My grandmother has been gone a while now, but she continues to live on in my heart and in the lessons I learned from her that I am passing down to my own children.  Erin is the gardener and soap maker; Adrian is the soup expert. 

Another thing Grandmas drilled into me?  Turn off the lights when you leave a room! 

For more on the things I learned from her, read my past posts:

Friday, November 2, 2012

Elizabeth Comes of Age

Uncovering a grandparent's early life is not an easy job. Things are much easier, of course, in this age of the Internet and that of genealogy enthusiasts. Still, the best source of information is the individual, but when that individual is reticent about sharing their life story, which is often the case, or worse, already passed on, gathering the pieces of the life puzzle is challenging to say the least, but exhilarating at best.

Elizabeth Wlkelinski was born in the mining town of Horning, Pennsylvania; a community near present-day Pittsburgh.  I seem to recollect that her father may have worked in the coal mines or at least in some capacity in that industry.  I do recall hearing that he was a bootlegger; transporting liquor during the Prohibition era.  At some point in time the family, including young Elizabeth, moved to Erie County, New York.  Before moving into a home in the city, the family lived on a farm in Lancaster, NY.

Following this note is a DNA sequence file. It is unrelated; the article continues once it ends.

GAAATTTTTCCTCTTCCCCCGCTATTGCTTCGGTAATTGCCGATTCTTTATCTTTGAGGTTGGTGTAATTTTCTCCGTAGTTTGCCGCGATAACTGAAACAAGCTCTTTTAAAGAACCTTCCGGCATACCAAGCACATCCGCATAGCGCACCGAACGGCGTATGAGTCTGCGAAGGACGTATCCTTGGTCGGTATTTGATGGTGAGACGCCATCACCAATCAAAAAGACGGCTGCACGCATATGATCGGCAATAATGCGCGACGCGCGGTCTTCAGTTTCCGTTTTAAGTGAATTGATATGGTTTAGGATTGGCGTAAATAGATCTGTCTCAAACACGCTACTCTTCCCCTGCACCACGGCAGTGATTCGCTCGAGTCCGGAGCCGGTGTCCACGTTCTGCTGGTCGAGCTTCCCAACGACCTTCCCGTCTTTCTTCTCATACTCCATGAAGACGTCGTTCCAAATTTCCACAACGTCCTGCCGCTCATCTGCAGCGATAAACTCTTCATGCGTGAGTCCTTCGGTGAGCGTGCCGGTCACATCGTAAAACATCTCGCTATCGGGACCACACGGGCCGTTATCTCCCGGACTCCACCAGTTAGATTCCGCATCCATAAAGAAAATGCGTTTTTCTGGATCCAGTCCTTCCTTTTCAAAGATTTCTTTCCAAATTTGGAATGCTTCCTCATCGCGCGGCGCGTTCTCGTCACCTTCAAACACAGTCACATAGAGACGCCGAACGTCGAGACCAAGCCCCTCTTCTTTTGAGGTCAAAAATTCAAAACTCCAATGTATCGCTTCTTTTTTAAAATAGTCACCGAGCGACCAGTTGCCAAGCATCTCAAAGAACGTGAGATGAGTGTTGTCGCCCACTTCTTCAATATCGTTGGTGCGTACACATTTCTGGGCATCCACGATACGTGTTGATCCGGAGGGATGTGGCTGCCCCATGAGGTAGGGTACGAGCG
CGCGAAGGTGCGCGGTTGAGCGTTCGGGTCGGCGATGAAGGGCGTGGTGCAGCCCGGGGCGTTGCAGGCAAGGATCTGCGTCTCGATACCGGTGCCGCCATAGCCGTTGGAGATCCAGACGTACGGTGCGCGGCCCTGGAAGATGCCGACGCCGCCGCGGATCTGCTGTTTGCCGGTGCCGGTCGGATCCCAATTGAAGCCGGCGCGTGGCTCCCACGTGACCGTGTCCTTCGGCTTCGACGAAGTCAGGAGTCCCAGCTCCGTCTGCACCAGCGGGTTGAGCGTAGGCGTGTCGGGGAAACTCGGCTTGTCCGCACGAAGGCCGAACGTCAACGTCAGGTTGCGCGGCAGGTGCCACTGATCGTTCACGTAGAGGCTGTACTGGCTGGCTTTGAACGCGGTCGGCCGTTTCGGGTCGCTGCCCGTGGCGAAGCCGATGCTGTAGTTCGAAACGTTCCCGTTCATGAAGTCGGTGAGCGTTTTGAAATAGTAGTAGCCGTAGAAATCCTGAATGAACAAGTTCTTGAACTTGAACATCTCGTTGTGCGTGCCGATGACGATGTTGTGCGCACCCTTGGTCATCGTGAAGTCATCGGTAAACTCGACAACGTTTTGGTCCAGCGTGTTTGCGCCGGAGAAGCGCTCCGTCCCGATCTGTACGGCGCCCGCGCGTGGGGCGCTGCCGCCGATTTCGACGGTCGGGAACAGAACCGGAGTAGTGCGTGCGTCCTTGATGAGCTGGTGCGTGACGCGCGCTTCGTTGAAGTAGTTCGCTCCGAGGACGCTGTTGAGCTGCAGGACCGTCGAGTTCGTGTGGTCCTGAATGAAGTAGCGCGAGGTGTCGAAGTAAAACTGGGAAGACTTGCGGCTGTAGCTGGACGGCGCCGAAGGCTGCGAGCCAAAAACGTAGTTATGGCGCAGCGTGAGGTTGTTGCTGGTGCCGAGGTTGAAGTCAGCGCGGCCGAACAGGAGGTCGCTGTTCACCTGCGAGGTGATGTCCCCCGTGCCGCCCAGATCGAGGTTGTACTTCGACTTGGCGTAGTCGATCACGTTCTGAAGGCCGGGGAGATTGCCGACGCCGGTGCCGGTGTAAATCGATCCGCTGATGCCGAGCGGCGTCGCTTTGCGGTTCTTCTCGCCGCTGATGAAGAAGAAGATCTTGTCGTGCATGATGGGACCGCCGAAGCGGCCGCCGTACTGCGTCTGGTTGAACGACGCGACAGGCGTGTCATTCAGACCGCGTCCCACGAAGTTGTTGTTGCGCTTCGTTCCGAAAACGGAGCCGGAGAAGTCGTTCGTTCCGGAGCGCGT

Little is known on my part of her young womanhood years.

This picture shows her in the company of an unknown young man; maybe he's a friend, perhaps he is one of her brothers.

At some point in time Elizabeth met and eventually married Frederick Oberlander.  Fred came from a German family that immigrated to New York with several members settling in Onondaga, New York. 
Portrait of my grandfather, Frederick Oberlander

Fred had been married before his marriage to Elizabeth and with him came two children: Fred, Jr. and Olive.